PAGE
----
The open source dynamic is a little crazy if you’re unfamiliar with it. For example, it is commonplace for competing development teams to come together to find the best technical solution for everyone and then take them back home to use to compete with each other.
It is a completely different atmosphere to that of proprietary software, with a different set of priorities. The focus is on generating value and enabling communication to reach a common vision. I find it fascinating how large groups of people cooperate and share ideas for the benefit of all.
“The dynamic is high energy – high competence!“ Steve Grandchamp
Steve Grandchamp’s most recent challenge is to put venture capital to work building and putting together a bunch of open source technologies at DRUD Technology LLC. He talks about translating the vibrancy and activity of open source communities into value: “There are many different kinds of business models that work in the open source space. It doesn’t have to be just one business model,” You need to know your customers, “because the monetization piece, the business model, the value that you generate for a customer is rooted in the problems and the needs of that customer and you have to understand that because there are different ways you can do that.”
“And then as your customer transitions from the open source project that you are building ... All this community activity, all of this great input, that has to transition into a product that makes sense and generates value to the customer and that product is built off of the project. In fact, the projects build much greater products than a proprietary software team could build because of all the vibrancy of the community.”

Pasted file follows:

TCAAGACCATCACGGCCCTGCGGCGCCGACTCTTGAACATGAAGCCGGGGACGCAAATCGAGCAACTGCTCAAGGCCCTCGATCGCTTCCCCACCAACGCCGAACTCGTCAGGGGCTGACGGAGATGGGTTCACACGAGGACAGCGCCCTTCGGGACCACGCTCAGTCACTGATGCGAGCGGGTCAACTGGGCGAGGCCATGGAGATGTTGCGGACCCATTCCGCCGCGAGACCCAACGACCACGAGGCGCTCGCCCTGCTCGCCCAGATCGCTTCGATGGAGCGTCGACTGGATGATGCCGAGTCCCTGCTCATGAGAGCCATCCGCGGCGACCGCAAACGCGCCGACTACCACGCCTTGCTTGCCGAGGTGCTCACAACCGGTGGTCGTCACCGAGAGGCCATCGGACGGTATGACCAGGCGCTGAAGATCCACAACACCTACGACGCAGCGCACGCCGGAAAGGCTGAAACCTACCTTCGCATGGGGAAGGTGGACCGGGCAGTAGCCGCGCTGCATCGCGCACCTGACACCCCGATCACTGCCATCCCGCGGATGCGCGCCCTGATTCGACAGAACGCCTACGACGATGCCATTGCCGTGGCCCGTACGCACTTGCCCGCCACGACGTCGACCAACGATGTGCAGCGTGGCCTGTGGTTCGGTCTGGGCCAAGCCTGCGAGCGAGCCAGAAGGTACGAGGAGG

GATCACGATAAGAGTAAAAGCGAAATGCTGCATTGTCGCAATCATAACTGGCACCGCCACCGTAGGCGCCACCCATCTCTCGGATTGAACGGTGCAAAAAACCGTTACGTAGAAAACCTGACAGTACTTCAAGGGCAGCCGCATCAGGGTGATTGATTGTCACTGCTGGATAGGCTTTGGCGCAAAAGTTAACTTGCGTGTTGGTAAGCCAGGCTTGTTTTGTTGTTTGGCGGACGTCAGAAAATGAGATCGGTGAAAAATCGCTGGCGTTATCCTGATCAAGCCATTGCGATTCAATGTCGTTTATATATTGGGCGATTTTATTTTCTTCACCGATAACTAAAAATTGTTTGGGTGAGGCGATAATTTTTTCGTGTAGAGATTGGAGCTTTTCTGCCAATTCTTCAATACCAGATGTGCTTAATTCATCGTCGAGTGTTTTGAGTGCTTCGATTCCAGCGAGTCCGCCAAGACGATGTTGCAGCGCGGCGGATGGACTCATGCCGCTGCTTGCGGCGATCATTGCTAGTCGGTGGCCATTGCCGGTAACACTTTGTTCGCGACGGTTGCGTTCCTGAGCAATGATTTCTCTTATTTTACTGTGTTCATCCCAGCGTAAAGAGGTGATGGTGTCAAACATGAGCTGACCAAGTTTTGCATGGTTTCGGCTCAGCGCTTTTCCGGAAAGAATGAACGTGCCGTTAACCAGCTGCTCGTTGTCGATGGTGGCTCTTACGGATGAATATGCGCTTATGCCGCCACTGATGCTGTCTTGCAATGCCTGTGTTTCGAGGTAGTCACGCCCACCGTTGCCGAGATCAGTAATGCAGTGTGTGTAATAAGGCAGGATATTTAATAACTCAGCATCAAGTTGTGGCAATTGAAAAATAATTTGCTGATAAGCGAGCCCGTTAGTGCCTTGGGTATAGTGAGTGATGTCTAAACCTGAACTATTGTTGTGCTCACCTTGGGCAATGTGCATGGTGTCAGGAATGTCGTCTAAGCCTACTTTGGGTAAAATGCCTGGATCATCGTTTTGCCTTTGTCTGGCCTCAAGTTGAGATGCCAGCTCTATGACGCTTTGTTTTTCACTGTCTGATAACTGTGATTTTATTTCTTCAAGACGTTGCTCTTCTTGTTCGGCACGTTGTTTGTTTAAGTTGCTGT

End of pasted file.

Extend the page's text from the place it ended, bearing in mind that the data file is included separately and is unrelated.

There are many ways to build products and services around open source. The most common one is support contracts; enterprise customers require ongoing support. Consulting and training, integrations with other systems, and a variety of other things generate value for customers.
But beware, an unsupported project will die and leave your business high and dry. The best open source business models also include some concept of contribution and support for the software and the communities that built it in the first place. Software ecosystems that get this balance right can thrive.
Proprietary software vendors did us a great service in releasing crappy software and coming up with more security incidents that you can wish for.” - Mathias Schreiber
Unsatisfactory proprietary software went a long way to helping customers understand that open source software is, by its very nature, better. The next hurdle was to outweigh other possible issues customers may have with open source.
“Customers want a phone number to call.” - Mathias Schreiber
While this seems like a simple thing, but it gets tricky in a community. Answers to questions like who will answer the phone, and when and why they should, are not always clear-cut. Having a service company that can take on these responsibilities adds professionalism and commercial credibility to open source projects.